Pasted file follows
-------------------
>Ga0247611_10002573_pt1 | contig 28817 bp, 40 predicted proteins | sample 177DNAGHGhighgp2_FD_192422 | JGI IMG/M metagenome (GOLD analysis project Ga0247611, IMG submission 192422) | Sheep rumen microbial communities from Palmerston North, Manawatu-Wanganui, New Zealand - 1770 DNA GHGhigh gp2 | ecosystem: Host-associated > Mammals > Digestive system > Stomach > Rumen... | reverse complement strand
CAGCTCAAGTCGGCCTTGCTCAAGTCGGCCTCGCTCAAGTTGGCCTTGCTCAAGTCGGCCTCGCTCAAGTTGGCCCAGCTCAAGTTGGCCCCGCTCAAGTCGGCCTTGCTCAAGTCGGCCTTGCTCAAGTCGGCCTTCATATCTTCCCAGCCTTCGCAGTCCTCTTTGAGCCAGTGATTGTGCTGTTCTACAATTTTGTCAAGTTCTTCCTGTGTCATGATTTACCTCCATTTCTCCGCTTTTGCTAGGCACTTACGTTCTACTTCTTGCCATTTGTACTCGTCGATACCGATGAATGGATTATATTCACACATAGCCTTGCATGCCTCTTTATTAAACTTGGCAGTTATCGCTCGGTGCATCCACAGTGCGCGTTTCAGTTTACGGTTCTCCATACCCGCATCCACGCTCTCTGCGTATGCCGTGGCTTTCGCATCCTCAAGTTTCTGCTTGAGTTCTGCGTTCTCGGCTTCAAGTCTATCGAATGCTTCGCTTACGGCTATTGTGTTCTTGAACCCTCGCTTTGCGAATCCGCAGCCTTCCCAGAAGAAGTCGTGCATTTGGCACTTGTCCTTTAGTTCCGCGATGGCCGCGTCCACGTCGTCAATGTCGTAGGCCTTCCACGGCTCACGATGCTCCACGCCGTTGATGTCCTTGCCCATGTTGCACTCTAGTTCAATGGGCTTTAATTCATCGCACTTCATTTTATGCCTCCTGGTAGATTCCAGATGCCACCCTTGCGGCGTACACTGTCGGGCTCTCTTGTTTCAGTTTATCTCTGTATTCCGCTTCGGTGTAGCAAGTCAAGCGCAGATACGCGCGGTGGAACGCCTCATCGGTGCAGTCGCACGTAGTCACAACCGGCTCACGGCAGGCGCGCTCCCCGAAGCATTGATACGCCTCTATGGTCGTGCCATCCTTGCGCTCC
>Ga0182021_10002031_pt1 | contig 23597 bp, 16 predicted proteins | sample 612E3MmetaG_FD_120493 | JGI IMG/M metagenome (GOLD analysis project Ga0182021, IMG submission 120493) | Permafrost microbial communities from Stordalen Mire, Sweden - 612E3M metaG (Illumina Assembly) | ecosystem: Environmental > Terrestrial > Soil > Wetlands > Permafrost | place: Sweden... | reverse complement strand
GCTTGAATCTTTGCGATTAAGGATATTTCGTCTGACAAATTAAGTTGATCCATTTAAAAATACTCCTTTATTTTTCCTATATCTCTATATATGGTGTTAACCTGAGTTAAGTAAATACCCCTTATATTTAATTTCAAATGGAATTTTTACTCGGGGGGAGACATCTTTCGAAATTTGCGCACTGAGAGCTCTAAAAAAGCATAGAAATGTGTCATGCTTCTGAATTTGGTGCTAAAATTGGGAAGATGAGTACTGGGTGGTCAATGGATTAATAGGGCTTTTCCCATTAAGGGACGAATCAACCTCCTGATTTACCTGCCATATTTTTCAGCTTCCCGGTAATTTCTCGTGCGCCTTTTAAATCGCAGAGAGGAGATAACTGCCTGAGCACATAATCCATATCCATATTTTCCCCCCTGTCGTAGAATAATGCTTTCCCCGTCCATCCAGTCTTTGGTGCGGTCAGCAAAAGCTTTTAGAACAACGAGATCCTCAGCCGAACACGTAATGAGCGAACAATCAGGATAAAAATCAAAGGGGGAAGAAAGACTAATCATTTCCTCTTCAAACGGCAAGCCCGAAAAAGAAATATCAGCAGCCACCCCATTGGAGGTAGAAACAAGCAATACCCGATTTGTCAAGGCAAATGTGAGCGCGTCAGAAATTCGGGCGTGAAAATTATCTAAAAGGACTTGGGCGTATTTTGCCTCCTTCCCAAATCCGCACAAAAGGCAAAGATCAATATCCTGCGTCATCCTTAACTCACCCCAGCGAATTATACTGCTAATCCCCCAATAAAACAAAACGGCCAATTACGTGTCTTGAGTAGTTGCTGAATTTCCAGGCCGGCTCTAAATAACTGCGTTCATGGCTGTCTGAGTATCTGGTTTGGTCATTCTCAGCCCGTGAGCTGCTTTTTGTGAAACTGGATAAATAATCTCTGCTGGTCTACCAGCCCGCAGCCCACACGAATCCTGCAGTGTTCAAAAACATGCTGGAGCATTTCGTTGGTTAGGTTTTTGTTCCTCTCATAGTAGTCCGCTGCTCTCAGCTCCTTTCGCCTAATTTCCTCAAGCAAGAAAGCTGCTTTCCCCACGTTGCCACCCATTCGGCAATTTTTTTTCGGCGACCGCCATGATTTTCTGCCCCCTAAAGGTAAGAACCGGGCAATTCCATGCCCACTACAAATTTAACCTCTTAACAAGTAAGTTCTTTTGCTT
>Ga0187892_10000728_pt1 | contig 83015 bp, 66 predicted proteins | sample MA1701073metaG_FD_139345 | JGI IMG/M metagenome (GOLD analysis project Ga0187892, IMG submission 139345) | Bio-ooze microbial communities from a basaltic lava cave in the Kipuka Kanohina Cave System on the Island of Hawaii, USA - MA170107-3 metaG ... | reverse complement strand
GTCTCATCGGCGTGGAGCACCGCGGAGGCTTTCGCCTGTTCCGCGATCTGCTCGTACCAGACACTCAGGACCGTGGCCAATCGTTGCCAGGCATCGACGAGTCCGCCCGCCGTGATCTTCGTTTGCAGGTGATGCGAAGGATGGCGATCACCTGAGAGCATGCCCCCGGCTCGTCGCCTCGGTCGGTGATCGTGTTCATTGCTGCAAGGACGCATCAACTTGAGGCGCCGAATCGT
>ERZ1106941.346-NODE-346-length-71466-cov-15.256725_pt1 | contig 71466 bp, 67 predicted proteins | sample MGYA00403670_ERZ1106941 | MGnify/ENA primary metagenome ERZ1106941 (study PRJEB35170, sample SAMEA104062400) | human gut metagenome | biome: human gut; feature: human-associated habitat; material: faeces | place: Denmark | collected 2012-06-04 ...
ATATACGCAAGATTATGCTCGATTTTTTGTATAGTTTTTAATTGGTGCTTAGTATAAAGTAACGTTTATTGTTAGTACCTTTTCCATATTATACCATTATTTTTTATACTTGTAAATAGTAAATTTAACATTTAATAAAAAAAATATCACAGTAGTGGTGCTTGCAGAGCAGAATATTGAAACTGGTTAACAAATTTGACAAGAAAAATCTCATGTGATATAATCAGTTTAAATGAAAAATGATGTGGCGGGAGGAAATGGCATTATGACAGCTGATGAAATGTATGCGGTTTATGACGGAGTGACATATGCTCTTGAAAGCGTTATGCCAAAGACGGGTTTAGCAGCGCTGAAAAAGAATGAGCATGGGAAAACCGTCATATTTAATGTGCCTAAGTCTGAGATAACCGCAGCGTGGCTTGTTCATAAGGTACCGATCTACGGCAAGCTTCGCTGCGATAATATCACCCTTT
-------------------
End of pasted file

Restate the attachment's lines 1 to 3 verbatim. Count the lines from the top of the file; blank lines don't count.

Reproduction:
>Ga0247611_10002573_pt1 | contig 28817 bp, 40 predicted proteins | sample 177DNAGHGhighgp2_FD_192422 | JGI IMG/M metagenome (GOLD analysis project Ga0247611, IMG submission 192422) | Sheep rumen microbial communities from Palmerston North, Manawatu-Wanganui, New Zealand - 1770 DNA GHGhigh gp2 | ecosystem: Host-associated > Mammals > Digestive system > Stomach > Rumen... | reverse complement strand
CAGCTCAAGTCGGCCTTGCTCAAGTCGGCCTCGCTCAAGTTGGCCTTGCTCAAGTCGGCCTCGCTCAAGTTGGCCCAGCTCAAGTTGGCCCCGCTCAAGTCGGCCTTGCTCAAGTCGGCCTTGCTCAAGTCGGCCTTCATATCTTCCCAGCCTTCGCAGTCCTCTTTGAGCCAGTGATTGTGCTGTTCTACAATTTTGTCAAGTTCTTCCTGTGTCATGATTTACCTCCATTTCTCCGCTTTTGCTAGGCACTTACGTTCTACTTCTTGCCATTTGTACTCGTCGATACCGATGAATGGATTATATTCACACATAGCCTTGCATGCCTCTTTATTAAACTTGGCAGTTATCGCTCGGTGCATCCACAGTGCGCGTTTCAGTTTACGGTTCTCCATACCCGCATCCACGCTCTCTGCGTATGCCGTGGCTTTCGCATCCTCAAGTTTCTGCTTGAGTTCTGCGTTCTCGGCTTCAAGTCTATCGAATGCTTCGCTTACGGCTATTGTGTTCTTGAACCCTCGCTTTGCGAATCCGCAGCCTTCCCAGAAGAAGTCGTGCATTTGGCACTTGTCCTTTAGTTCCGCGATGGCCGCGTCCACGTCGTCAATGTCGTAGGCCTTCCACGGCTCACGATGCTCCACGCCGTTGATGTCCTTGCCCATGTTGCACTCTAGTTCAATGGGCTTTAATTCATCGCACTTCATTTTATGCCTCCTGGTAGATTCCAGATGCCACCCTTGCGGCGTACACTGTCGGGCTCTCTTGTTTCAGTTTATCTCTGTATTCCGCTTCGGTGTAGCAAGTCAAGCGCAGATACGCGCGGTGGAACGCCTCATCGGTGCAGTCGCACGTAGTCACAACCGGCTCACGGCAGGCGCGCTCCCCGAAGCATTGATACGCCTCTATGGTCGTGCCATCCTTGCGCTCC
>Ga0182021_10002031_pt1 | contig 23597 bp, 16 predicted proteins | sample 612E3MmetaG_FD_120493 | JGI IMG/M metagenome (GOLD analysis project Ga0182021, IMG submission 120493) | Permafrost microbial communities from Stordalen Mire, Sweden - 612E3M metaG (Illumina Assembly) | ecosystem: Environmental > Terrestrial > Soil > Wetlands > Permafrost | place: Sweden... | reverse complement strand